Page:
When they run out to face Australia, the Irish rugby team should bear in mind that they are not just representing their country.
A symposium on post-Celtic Tiger Irishness held at Trinity College Dublin heard that over the last few years the team has been a mirror for Ireland's recent dramatic economic history of boom, bust and recovery.
In a paper entitled Smart, Clued-in Guys: Irish Rugby Players as Sporting Celebrities in an Era of Post-Financial Crisis Austerity, Dr Marcus Free, of Mary Immaculate College, Limerick, told the symposium that the failure of the much-touted Irish team at the 2007 Rugby World Cup had come to be seen as emblematic of the arrogance and entitlement of the Celtic Tiger years.
However, the hard-won Grand Slam of 2009 had created a narrative of “hubristic excess, followed by punishment and redemption”, during the worst years of the financial crisis.
Dr Free pointed to the increased popularity in rugby coverage during those years of phrases such as “grind out the hard yards” and “get the job done” as evidence that the language of austerity had permeated rugby.
Since then, and especially under the coaching of Joe Schmidt, the use of technology for constant surveillance and feedback on performance had led to players being "relentlessly monitored" to measure their value to the national cause. This "instrumentalisation" of the way players view their stats meant physical toughness was now always combined with anxiety about the duration of careers curtailed by injury.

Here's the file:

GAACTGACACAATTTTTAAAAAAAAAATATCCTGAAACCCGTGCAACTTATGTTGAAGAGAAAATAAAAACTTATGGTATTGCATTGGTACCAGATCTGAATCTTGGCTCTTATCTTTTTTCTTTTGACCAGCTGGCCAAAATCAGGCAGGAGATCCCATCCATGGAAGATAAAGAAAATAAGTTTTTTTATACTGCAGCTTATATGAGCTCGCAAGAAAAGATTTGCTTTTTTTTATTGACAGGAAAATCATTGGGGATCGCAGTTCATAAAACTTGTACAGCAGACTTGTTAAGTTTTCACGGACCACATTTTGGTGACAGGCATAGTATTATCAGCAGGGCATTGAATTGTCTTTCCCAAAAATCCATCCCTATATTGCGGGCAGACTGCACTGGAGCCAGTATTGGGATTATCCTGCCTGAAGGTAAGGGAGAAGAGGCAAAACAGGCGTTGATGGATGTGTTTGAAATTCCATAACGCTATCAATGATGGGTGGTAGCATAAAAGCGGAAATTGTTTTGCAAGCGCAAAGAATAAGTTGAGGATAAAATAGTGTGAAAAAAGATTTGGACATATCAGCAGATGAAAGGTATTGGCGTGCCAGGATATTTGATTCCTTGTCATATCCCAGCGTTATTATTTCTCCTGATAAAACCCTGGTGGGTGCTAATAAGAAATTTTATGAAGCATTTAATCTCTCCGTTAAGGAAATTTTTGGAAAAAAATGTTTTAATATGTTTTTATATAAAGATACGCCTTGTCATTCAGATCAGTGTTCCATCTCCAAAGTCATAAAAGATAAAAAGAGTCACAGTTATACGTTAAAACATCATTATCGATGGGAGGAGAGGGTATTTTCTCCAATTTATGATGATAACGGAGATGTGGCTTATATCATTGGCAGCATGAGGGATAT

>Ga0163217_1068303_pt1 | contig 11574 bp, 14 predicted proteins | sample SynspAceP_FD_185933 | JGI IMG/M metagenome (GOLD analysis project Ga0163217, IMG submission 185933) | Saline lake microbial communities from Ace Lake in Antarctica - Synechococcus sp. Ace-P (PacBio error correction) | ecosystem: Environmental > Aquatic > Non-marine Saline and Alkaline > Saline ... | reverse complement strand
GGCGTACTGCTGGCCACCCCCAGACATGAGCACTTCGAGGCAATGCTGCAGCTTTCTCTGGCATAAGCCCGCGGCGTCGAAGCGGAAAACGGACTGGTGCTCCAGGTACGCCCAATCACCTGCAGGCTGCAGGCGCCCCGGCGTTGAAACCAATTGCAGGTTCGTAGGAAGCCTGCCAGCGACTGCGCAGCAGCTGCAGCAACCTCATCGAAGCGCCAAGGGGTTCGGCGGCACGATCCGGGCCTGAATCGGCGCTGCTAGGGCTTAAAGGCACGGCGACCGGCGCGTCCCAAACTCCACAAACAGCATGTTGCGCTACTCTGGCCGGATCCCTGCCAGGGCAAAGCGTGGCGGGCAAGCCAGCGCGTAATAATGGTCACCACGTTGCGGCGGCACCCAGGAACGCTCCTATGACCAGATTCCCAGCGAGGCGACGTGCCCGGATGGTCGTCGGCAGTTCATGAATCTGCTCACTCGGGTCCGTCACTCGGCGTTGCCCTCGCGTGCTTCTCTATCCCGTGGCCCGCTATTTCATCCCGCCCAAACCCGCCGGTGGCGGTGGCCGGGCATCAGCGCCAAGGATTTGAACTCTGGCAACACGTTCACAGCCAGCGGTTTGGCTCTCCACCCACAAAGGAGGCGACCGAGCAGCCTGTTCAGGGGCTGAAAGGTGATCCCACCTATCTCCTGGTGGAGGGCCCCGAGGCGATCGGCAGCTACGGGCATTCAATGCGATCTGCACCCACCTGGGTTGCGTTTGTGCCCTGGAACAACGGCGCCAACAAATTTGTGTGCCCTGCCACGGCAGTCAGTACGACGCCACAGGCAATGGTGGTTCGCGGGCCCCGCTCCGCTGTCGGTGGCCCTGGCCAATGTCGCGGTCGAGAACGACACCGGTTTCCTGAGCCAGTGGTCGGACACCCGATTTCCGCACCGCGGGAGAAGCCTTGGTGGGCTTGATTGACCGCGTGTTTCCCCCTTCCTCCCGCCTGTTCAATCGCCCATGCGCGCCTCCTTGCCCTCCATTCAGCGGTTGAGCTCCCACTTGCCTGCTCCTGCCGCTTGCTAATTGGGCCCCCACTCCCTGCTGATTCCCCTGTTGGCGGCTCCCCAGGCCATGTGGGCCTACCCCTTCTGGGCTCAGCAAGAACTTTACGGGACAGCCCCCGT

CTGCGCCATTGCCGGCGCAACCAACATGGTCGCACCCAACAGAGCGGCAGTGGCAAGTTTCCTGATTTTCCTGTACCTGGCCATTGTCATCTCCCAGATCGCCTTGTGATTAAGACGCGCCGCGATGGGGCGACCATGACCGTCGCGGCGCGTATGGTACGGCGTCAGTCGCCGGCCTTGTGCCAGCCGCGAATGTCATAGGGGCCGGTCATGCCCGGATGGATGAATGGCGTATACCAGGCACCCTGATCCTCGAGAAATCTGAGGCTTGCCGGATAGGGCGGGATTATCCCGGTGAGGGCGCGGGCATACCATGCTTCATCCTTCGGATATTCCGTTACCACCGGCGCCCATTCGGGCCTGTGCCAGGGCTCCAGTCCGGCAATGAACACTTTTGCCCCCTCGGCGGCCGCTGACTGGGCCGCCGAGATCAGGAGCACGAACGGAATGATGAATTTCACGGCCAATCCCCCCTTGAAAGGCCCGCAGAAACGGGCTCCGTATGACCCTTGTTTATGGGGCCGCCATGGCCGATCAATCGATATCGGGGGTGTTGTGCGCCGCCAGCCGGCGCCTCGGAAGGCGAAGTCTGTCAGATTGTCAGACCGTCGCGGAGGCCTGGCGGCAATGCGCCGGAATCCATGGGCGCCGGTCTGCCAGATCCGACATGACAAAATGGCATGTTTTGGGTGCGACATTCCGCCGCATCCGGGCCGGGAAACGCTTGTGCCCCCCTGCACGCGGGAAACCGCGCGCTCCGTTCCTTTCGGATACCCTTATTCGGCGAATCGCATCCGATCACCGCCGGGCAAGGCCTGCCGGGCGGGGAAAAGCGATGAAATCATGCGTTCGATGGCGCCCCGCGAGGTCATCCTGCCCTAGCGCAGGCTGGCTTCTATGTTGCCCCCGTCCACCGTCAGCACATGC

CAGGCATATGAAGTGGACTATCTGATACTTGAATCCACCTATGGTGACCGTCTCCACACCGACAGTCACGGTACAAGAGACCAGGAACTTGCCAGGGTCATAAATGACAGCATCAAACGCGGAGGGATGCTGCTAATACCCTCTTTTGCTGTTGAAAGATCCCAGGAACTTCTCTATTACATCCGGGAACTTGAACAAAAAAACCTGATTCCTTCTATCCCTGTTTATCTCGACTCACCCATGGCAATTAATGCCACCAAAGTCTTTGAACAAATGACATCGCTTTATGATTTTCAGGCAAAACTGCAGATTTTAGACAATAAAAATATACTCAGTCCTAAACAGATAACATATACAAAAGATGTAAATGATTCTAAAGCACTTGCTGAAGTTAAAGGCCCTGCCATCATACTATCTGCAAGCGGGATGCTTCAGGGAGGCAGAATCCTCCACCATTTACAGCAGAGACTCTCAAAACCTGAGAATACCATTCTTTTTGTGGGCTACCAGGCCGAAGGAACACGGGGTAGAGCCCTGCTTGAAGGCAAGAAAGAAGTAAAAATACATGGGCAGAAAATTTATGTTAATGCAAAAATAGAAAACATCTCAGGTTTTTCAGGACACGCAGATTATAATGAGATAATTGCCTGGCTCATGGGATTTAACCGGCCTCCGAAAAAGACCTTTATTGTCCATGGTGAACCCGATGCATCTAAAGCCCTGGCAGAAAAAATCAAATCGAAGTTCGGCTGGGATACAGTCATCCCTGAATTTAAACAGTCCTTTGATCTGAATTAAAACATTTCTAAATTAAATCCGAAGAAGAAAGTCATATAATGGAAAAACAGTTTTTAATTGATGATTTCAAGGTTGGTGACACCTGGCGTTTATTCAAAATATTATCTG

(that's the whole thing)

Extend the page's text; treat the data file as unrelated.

"The neoliberal mantra that a job for life is gone forever is played out in discussion of the Irish squad," said Dr Free, who also suggested that newspaper coverage of the multiple business interests and brand endorsements of players such as Jamie Heaslip and Rob Kearney, presenting the players as "smart, clued-in guys", offer "neo-liberal lessons in how to manage and control the future".
Dr Free noted the close links between rugby and the Irish corporate world, pointing out that 79 per cent of the team that beat France in 2014 are reported to have come from fee-paying schools. It was not surprising, therefore, that the sport was increasingly used as a model by business.
“There’s a form of management training that uses the scrum as a metaphor,” he said.
“It has become possible to break the game down into a series of phases. This allows for an analysis of those statistics as an intellectual exercise that celebrates the hard masculinity of the sport while thinking of it as an intellectual exercise.”
Rugby was not the only sport under consideration at the symposium, which considered subjects ranging from The Big House in Post-Crash Fiction to zombie apocalypses in Irish cinema and Serenading Nuns: Irish Soccer Fandom as Performance.